No minister from Japanese Prime Minister Shinzo Abe's cabinet visited Yasukuni Shrine on August 15th, the day Japan marks the end of World War Two, for the second straight year.
The shrine honors Japan's war dead. Those remembered include leaders convicted of war crimes after World War Two.
Although Abe did not visit the shrine, he made an offering using his personal funds, as he has done for the past several years.
Chinese Foreign Ministry spokesperson Lu Kang criticized Abe's offering.
Lu said the shrine honors the war criminals who are directly responsible for World War Two and China firmly opposes this move in Japan.
He urged Japan to face up to its history of aggression and deeply repent for it, and to take concrete actions to win back trust from its Asian neighbors and the international community.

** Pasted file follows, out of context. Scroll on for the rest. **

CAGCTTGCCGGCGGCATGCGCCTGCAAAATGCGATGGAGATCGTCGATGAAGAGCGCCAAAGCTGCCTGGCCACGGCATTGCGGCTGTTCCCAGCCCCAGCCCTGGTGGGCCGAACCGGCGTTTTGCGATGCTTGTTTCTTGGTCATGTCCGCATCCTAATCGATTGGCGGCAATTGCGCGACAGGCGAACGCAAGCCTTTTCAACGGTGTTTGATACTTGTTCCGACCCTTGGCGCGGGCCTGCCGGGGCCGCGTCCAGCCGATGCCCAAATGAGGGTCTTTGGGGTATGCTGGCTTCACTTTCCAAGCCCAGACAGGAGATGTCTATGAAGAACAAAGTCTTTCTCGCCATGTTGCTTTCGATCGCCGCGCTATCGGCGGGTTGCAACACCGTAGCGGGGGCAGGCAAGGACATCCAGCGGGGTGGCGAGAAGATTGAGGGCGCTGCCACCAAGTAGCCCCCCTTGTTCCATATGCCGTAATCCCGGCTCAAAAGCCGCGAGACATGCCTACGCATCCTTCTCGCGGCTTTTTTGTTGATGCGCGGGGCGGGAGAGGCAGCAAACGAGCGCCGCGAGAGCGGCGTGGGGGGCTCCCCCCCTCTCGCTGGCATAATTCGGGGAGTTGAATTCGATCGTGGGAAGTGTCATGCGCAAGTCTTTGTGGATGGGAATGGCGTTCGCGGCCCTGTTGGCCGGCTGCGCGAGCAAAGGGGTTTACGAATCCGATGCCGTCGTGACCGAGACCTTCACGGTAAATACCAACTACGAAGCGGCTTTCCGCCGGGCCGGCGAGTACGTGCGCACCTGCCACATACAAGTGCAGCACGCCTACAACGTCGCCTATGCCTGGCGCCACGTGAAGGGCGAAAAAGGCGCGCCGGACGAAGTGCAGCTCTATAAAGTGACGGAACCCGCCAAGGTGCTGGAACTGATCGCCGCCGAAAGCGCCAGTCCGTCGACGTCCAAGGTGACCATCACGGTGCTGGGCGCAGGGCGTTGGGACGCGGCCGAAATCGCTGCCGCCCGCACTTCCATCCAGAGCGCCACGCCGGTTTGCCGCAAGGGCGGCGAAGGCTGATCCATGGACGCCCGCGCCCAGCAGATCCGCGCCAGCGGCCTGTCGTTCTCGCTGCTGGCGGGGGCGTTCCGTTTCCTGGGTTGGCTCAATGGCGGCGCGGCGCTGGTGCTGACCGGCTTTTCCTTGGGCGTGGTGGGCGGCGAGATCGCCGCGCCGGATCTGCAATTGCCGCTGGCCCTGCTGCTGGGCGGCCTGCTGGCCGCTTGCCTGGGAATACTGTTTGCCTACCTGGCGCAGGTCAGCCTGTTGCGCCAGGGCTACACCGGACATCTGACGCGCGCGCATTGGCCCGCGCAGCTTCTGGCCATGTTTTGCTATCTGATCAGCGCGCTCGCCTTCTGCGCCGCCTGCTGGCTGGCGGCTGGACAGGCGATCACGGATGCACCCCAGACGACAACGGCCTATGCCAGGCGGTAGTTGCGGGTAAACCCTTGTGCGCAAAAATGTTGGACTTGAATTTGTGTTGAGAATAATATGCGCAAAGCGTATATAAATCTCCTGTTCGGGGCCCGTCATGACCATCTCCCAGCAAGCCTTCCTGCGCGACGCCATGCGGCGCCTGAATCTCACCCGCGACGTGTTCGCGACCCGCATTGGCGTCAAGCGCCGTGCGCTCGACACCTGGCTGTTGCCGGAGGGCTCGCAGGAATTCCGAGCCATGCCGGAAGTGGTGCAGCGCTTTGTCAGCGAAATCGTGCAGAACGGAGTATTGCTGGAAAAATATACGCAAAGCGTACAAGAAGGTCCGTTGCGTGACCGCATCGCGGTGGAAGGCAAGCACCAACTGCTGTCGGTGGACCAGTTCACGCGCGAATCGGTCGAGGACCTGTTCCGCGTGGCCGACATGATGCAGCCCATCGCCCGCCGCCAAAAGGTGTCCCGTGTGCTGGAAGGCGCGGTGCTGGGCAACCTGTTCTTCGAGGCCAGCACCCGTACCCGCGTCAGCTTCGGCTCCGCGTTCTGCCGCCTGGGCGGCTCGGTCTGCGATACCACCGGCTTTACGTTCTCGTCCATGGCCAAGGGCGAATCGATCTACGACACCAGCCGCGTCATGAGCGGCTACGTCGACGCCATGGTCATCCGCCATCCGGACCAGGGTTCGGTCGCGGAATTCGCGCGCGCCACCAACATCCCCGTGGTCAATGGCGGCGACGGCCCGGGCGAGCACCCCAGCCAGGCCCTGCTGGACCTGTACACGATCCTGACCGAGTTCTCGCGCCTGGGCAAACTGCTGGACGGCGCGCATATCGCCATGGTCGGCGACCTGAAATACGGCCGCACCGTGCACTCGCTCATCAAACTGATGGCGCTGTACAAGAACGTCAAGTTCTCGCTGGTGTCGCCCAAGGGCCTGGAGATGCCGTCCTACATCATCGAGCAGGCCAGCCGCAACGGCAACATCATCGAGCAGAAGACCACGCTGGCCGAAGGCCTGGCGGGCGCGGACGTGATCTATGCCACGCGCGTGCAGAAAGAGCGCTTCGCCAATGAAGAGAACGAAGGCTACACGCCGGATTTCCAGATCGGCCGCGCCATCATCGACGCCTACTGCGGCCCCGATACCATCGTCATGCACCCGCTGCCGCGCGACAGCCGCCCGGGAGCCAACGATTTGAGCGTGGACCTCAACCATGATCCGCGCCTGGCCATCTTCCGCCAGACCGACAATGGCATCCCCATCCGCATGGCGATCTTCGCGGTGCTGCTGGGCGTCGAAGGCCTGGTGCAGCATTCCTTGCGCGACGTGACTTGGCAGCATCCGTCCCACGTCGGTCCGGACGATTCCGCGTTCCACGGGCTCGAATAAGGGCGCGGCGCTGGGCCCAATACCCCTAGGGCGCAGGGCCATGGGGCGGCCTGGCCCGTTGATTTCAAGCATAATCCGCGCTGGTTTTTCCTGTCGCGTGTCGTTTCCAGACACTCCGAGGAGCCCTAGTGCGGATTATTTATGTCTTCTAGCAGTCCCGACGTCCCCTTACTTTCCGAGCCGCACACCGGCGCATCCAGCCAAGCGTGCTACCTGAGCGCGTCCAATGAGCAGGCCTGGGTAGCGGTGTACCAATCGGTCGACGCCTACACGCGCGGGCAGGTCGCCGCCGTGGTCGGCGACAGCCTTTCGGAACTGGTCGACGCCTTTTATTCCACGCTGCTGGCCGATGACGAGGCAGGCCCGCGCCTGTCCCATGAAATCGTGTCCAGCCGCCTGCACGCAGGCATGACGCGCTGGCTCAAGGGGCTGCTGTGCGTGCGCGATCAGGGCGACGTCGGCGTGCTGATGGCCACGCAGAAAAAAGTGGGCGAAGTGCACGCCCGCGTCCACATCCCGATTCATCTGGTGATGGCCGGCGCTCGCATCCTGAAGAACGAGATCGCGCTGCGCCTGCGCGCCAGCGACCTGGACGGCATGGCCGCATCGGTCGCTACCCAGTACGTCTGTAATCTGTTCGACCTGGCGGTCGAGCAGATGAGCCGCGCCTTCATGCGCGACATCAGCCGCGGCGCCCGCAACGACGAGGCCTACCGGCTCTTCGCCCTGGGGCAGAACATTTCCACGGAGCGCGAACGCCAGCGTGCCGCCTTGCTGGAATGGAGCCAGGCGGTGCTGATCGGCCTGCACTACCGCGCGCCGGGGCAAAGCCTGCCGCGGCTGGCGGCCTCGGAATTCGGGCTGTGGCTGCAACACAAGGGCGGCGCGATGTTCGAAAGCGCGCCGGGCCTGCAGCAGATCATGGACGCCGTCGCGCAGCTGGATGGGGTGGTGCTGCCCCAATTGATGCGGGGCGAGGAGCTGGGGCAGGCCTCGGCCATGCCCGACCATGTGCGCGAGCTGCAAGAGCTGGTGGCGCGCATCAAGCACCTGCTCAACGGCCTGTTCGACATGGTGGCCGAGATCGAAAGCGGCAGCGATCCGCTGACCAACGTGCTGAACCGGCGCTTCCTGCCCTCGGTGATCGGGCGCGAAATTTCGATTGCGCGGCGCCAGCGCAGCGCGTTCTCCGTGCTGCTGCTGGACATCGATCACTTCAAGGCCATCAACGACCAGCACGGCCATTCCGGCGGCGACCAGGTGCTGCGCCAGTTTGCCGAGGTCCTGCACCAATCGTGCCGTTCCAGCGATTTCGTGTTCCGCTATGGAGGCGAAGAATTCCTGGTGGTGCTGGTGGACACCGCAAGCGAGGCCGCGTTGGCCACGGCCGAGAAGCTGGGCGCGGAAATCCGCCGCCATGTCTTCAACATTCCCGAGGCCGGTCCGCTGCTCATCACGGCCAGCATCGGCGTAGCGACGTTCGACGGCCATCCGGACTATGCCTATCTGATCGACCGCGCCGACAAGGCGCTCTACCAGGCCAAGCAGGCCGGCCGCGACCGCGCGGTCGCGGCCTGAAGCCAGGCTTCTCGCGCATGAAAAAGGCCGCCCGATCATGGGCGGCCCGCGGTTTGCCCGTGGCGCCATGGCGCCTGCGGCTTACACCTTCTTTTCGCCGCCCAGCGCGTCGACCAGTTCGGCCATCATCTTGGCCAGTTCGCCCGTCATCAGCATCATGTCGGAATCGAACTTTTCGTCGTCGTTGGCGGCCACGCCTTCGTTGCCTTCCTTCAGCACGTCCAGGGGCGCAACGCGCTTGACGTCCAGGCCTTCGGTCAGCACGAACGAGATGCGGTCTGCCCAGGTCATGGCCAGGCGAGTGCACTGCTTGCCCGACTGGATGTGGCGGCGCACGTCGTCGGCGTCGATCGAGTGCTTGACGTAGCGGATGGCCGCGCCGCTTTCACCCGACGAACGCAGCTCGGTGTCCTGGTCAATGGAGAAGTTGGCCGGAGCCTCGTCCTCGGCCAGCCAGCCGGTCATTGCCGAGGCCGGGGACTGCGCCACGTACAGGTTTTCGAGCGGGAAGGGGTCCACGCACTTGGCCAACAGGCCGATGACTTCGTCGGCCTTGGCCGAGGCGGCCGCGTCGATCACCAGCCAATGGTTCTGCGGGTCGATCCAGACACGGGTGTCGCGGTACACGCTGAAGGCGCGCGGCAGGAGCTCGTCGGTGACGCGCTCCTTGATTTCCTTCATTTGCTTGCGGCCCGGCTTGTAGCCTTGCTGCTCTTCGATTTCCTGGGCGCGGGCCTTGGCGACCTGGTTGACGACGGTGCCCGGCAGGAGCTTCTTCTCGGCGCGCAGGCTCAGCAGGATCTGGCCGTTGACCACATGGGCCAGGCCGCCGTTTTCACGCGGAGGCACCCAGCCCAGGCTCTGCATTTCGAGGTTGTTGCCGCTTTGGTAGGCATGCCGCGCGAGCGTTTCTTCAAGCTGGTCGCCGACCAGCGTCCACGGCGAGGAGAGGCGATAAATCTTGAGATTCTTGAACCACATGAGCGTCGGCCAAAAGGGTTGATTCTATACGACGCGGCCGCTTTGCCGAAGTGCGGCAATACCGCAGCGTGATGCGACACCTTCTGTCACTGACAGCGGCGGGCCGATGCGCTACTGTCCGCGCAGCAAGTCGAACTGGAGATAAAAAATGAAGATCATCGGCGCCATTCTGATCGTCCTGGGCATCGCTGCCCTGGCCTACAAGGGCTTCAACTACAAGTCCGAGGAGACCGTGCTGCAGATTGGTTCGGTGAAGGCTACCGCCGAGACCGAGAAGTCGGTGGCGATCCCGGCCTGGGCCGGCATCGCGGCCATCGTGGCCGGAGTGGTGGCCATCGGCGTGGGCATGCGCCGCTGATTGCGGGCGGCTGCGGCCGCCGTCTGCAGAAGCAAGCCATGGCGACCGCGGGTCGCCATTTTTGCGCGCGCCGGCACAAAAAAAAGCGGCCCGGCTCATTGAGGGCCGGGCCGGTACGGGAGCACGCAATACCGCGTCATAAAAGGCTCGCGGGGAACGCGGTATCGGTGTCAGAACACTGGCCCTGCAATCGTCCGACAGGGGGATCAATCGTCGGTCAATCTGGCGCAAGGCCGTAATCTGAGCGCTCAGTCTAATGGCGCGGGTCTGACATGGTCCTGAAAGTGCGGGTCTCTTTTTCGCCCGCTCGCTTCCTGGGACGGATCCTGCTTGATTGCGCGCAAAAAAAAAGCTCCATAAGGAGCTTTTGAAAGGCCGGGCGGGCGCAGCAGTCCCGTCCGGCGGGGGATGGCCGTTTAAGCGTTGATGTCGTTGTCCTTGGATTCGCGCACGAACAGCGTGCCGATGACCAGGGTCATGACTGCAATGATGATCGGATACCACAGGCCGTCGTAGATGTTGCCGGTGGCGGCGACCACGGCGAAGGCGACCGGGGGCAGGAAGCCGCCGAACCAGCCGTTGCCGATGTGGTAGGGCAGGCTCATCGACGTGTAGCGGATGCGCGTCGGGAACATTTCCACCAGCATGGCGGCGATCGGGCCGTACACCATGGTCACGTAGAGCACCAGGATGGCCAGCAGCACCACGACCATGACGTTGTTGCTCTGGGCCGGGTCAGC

South Korea's Foreign Ministry also expressed deep regret over Abe's offering and a visit by a group of lawmakers to the shrine, which it says glorifies Japan's past colonial exploitation and war of aggression.
In a statement, the ministry called on Japanese politicians to take a sincere attitude of reflection on the country's history.
The ministry said that when Japanese politicians do so, bilateral relations will move forward in a future-oriented way and Japan can garner trust from neighboring countries.
The ministry refrained from criticizing Abe by name.